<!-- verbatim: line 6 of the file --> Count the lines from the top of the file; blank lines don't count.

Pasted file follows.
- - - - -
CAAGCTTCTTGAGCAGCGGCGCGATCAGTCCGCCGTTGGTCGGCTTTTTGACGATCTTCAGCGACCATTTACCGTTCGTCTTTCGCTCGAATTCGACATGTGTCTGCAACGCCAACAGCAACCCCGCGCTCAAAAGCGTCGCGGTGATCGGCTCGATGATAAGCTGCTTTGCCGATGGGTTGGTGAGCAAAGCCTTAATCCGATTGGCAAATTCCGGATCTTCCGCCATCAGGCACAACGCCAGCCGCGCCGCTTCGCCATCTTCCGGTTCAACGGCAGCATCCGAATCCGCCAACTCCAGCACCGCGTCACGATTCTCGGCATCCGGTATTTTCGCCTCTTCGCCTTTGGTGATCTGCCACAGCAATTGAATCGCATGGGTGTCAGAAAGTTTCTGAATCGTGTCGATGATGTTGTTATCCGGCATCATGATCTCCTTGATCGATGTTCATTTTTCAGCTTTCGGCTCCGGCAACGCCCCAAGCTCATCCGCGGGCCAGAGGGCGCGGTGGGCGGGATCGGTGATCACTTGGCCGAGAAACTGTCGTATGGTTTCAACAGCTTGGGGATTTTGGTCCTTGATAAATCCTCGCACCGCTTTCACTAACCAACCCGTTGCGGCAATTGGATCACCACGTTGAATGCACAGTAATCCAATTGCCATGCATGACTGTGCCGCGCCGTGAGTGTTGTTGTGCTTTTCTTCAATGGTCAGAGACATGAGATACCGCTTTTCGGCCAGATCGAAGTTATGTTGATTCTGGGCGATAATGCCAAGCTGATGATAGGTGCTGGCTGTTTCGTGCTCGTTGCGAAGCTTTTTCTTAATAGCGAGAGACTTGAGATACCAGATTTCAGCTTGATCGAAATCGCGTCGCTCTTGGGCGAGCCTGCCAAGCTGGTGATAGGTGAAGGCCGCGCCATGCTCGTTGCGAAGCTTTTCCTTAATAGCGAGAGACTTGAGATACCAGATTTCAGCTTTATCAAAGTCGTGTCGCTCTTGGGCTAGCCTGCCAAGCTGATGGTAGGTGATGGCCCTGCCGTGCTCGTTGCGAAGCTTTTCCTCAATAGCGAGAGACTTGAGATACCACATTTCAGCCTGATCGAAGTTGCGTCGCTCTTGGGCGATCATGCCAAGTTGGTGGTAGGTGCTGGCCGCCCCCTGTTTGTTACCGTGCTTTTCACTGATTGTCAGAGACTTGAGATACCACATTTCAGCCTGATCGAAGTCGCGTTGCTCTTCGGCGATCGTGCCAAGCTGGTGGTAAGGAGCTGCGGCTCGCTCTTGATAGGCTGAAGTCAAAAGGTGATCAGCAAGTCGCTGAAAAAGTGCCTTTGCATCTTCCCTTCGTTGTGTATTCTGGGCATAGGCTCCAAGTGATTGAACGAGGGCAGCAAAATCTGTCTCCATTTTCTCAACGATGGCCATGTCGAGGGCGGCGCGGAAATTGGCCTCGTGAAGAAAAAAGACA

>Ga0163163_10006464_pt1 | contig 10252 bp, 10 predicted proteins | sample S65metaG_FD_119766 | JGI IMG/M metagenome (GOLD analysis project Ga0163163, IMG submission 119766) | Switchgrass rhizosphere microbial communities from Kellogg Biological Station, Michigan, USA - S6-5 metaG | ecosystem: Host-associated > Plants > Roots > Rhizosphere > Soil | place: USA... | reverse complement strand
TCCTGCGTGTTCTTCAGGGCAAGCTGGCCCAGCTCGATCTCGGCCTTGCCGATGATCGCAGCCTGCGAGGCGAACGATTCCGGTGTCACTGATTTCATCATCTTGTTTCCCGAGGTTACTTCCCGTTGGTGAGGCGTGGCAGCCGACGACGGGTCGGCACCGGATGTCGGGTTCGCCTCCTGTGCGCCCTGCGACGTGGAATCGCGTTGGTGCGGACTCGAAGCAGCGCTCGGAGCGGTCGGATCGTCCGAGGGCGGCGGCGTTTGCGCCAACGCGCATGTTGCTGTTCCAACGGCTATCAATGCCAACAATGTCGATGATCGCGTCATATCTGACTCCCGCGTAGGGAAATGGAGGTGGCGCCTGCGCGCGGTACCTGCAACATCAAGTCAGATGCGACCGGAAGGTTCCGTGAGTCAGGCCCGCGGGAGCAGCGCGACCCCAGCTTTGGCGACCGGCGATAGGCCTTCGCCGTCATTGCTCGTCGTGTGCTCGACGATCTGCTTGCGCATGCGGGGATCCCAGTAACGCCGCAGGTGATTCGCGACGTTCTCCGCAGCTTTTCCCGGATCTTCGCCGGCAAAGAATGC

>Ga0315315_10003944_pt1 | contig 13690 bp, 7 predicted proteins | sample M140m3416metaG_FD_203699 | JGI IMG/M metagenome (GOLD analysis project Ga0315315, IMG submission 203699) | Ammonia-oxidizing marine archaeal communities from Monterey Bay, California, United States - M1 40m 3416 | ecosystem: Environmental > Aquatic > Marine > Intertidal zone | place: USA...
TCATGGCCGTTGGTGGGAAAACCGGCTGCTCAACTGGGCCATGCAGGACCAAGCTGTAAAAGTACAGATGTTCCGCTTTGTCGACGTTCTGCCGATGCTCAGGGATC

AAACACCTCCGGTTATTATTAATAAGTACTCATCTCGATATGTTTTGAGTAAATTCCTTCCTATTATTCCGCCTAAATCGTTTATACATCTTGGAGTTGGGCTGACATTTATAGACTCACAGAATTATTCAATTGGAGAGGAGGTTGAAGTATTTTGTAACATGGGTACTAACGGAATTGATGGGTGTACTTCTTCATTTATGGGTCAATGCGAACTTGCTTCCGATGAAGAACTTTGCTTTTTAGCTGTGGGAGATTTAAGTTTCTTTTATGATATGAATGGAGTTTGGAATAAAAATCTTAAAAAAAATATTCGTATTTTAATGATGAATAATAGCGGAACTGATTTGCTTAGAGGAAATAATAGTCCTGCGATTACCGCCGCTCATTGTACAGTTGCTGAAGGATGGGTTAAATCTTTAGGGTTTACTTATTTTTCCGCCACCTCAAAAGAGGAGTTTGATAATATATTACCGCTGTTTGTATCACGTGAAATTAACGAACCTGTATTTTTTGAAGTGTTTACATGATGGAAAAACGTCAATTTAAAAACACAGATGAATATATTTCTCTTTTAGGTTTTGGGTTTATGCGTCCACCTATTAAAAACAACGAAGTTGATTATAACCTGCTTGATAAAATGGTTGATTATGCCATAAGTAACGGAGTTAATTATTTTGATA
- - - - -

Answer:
AAACACCTCCGGTTATTATTAATAAGTACTCATCTCGATATGTTTTGAGTAAATTCCTTCCTATTATTCCGCCTAAATCGTTTATACATCTTGGAGTTGGGCTGACATTTATAGACTCACAGAATTATTCAATTGGAGAGGAGGTTGAAGTATTTTGTAACATGGGTACTAACGGAATTGATGGGTGTACTTCTTCATTTATGGGTCAATGCGAACTTGCTTCCGATGAAGAACTTTGCTTTTTAGCTGTGGGAGATTTAAGTTTCTTTTATGATATGAATGGAGTTTGGAATAAAAATCTTAAAAAAAATATTCGTATTTTAATGATGAATAATAGCGGAACTGATTTGCTTAGAGGAAATAATAGTCCTGCGATTACCGCCGCTCATTGTACAGTTGCTGAAGGATGGGTTAAATCTTTAGGGTTTACTTATTTTTCCGCCACCTCAAAAGAGGAGTTTGATAATATATTACCGCTGTTTGTATCACGTGAAATTAACGAACCTGTATTTTTTGAAGTGTTTACATGATGGAAAAACGTCAATTTAAAAACACAGATGAATATATTTCTCTTTTAGGTTTTGGGTTTATGCGTCCACCTATTAAAAACAACGAAGTTGATTATAACCTGCTTGATAAAATGGTTGATTATGCCATAAGTAACGGAGTTAATTATTTTGATA